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Besides problems, like artefacts and noise, you also have exposure problems on both pictures.
This is the histogram from Rejected1: You see that the whites are missing. Furthermore, because you did not use the whole range, contrast is missing.
Looking at that picture at 100%, you see that it's pretty out of focus. Unfortunately, you did not include EXIF data, but from the artefacts, I would guess that this is a picture from a smaller sensor camera. Correctly adjusted, denoised and in focus, the picture would be a nice one. But as presented, it's not good enough to be added to stock.
The same is true for your Rejected picture:
Out of focus, noise and artefacts, missing contrasts…
If you are new to stock, you should consider these resources: https://helpx.adobe.com/stock/contributor/tutorials.html
Please read the contributor user manual for more information on Adobe stock contributions: https://helpx.adobe.com/stock/contributor/user-guide.html
See here for rejection reasons: https://helpx.adobe.com/stock/contributor/help/reasons-for-content-rejection.html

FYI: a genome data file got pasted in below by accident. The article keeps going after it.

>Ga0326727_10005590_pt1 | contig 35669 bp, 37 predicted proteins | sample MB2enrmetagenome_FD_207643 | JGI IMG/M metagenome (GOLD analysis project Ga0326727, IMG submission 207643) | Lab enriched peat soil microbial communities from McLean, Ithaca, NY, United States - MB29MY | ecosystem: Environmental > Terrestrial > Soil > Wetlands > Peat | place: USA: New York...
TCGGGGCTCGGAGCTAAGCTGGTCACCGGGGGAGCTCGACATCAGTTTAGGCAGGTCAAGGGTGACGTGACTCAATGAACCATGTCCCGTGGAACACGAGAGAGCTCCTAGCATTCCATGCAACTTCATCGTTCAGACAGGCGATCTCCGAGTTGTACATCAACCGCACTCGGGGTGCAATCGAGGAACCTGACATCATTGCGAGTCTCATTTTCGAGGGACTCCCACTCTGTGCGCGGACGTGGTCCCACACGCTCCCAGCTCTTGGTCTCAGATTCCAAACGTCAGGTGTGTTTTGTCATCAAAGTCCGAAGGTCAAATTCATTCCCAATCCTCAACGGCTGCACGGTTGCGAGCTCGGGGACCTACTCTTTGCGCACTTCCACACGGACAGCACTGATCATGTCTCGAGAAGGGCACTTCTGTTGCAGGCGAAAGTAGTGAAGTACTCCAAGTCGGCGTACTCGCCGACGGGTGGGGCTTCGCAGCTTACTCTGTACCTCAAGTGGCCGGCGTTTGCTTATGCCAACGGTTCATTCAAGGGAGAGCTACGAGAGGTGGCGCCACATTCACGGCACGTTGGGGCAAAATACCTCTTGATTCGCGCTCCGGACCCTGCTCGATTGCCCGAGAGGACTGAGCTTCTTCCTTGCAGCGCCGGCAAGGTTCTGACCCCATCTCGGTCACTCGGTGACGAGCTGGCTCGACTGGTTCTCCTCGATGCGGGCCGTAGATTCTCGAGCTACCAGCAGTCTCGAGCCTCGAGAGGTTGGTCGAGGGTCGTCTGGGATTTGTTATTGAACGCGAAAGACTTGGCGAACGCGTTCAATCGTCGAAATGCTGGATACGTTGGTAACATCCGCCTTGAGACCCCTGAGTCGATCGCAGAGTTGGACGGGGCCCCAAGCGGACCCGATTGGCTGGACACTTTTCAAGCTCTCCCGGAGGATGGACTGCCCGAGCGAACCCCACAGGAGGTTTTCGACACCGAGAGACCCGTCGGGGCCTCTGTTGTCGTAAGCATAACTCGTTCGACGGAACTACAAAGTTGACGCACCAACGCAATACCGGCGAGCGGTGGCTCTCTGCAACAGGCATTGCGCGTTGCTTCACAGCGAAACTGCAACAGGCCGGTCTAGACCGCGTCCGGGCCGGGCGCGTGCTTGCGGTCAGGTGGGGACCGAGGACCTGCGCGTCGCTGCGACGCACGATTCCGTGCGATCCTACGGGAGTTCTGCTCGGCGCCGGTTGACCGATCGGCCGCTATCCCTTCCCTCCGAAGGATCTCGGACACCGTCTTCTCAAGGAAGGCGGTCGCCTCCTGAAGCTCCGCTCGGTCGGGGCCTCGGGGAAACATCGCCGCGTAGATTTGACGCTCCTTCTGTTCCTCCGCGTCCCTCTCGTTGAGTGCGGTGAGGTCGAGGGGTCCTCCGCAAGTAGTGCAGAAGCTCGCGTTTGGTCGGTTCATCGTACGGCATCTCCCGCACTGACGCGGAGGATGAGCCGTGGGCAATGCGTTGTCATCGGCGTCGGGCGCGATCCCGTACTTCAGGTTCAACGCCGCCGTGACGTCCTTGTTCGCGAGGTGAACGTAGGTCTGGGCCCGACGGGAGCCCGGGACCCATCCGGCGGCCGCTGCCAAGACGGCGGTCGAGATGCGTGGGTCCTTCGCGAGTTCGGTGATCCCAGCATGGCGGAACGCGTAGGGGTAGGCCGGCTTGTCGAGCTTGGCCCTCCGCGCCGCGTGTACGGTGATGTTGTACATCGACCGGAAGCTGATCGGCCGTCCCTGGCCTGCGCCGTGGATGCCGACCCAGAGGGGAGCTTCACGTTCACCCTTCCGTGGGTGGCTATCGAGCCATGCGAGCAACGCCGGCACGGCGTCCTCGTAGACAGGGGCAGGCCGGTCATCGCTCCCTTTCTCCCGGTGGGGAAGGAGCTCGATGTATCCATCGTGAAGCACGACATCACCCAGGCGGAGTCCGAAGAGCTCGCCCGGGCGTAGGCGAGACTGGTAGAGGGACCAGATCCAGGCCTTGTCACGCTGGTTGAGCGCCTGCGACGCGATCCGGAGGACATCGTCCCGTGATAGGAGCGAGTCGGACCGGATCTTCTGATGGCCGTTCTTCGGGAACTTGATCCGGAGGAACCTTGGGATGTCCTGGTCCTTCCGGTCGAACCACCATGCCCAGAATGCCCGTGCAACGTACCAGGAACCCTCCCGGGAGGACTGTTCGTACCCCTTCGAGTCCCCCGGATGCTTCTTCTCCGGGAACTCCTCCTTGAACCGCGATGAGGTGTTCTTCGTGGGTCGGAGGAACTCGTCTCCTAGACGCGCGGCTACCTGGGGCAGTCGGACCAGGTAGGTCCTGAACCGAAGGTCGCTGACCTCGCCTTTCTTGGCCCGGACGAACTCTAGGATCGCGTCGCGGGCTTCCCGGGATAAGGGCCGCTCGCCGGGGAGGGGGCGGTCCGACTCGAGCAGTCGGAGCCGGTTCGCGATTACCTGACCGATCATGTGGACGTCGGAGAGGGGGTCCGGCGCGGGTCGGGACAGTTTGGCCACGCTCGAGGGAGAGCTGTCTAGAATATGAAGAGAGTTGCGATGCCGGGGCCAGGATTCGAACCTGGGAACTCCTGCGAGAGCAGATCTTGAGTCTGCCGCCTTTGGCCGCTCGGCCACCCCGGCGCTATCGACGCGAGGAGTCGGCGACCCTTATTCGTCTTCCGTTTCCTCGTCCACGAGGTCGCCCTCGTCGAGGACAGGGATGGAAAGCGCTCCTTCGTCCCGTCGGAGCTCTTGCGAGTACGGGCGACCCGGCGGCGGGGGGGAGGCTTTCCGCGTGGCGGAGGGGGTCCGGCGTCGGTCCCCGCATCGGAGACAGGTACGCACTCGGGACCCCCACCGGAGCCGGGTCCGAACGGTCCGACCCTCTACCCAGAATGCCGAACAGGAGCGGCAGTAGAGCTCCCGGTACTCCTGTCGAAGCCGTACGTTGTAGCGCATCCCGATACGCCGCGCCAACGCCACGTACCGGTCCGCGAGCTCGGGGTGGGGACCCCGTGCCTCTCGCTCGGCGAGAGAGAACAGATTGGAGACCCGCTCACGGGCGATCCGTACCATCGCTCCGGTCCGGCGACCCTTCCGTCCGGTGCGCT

and especially quality and technical issues: https://helpx.adobe.com/stock/contributor/help/quality-and-technical-issues.html
Thank you. I used all the whole range, maybe it's caused by the camera sensor that's small. Excuse me, but when you said there are no whites, do you mean that the photos are underexposed?
Whites are at the right of the histogram. The histogram goes basically (from left to right) from blacks-shadow-exposure-highlight-whites.
The exposure values are the middle of the histogram. When the curve is a straight line, that means that this part is missing, in your case the whites and part of the highlights. That's underexposed.
The photos are underexposed and the sky is a little too noisy.
Your photos are under exposed and has both color and luminance noise grains. To the extent of the underexposure, details are lost. You must be able to see the details in your photos as though you were looking on in real life. Therefore you need to use a camera whereby you can adjust for good exposure.
If you look carefully at this screenprint you will notice the grains in the sky. Also a closer look you will notice that some of the grains are colorful.
In addition to the Adobe resource given, you will benefit from some additional information on what is required to get your files accepted here, to produce good quality stock photos here and the limitations associated with small sensor cameras here.
Thank you 🙂